Sunday, January 23, 2011

A-hikin' again, o'er Crickley

We're back from a great trip home to both Ottawa and Halifax. We got to hang out with Kae, see Mullet Rock play the Rainbow, and celebrate an early Robbie Burns' Day with Joe and Christine (and lots of old friends) -- barely 24 hours before the birth of their first child, James Ian MacDonald, as it turned out! Then it was off to the east coast to share good food and times with our families.

We were up nice 'n' early this morning, hoping to speed along our adjusting to the time zone. The rain had stopped by 9 a.m., so we decided to get out for a bit of exercise. It was also a good excuse for Tea to try out her new camera: a Canon EOS Rebel T1i DSLR.

Grey though the day may've been, many made it out to the Crickley Hill Country Park, where we'd decided to hike. This meant many dogs as well, of course, which Tea loved. And despite the mist and clouds, there were some great views as we made our way to the Air Balloon pub for their carvery. (Bit of a disappointment, that: more in the vein of a Wetherspoons. really, although their seasonal veg was superior; particularly the carrot and parsnip.)

The fantastic views continued after lunch, although I spent more time looking at my feet as the hike went on: all that foot traffic (and the rain, no doubt) made for a very muddy trail. I almost made it back to the car without incident. Near the end, I was taking a picture when I felt both feet slip out from under me; had to sit on a shopping bag for the drive home.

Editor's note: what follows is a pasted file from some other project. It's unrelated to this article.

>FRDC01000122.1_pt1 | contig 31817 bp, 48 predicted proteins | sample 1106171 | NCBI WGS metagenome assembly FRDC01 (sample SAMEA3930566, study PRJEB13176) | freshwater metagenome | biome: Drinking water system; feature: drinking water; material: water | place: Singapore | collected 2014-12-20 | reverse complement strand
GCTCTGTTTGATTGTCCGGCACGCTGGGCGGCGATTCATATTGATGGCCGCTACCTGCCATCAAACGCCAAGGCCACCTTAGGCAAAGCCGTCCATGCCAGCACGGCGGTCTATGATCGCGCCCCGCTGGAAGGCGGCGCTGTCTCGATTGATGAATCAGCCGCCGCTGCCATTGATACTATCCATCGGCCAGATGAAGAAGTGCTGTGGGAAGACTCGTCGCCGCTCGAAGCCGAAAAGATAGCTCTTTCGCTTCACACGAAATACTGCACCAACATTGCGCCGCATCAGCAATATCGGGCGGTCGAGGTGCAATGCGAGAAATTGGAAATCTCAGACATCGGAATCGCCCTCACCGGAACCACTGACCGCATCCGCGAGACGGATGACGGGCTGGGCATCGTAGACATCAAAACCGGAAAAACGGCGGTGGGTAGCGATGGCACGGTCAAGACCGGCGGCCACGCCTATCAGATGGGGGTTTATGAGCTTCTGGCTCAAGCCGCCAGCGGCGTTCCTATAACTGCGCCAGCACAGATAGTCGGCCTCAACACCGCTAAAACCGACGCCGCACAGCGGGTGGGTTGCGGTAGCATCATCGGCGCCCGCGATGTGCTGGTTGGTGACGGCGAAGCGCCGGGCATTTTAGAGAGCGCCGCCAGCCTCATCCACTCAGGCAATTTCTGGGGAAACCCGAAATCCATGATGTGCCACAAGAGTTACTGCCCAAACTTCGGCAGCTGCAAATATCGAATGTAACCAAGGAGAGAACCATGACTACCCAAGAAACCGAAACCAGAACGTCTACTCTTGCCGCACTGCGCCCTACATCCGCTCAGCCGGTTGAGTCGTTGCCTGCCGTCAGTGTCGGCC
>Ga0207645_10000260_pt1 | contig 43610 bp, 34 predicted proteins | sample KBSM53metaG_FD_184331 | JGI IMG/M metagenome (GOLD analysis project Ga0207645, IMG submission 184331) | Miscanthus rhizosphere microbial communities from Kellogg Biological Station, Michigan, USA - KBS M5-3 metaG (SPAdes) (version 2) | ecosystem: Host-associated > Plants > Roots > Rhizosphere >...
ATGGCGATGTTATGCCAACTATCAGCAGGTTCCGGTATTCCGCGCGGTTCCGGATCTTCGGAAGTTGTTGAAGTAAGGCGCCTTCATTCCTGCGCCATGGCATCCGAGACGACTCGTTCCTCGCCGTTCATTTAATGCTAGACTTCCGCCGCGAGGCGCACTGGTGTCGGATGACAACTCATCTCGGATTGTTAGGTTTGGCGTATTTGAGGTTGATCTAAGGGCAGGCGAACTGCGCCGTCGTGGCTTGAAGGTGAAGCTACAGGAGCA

Still, all in all, a great day. We'd both missed our walks through the English countryside.

Check out our Picasa album for more pictures from the day.

Monday, January 3, 2011

New Year's in Prague

Well, before I start on our trip to Prague, just a few words about our Christmas: it was nice 'n' quiet, with plenty of delicious turkey and roasted veg leftovers -- Tea cooked her big meal on Christmas Eve, which they get off here -- mulled wine and cheesy movies. On Boxing Day we were on our way to Telford and then Newcastle to watch Newcastle United vs. Manchester City live! -- Robbie and Lill got us amazing seats, and the atmosphere in St. James' Park was top notch: the 52000 in attendance birthed this undulating roar that was unlike anything I'd experienced, even at the fantastic matches in Dublin the summer past -- and celebrate Jan's birthday; and, man, I knew her Stan was one-of-a-kind, but there's no half measures with any of the Geordies I met: tons of elaborate 'fancy dress' costumes and things still in full swing when we left in the wee-ish hours.

Tuesday, December 28

Luckily we'd padded our schedule with a day between Newcastle and our flight out of Bristol, as the M1 was pretty much a parking lot for large swathes of the 27th. With an early afternoon flight, we got plenty of sleep, even after a late night of packing. This was our first time on EasyJet, which was much like the other discount airlines (if a bit dirtier, to be honest, although, hey, it could've been worse with how quickly they turn around those planes).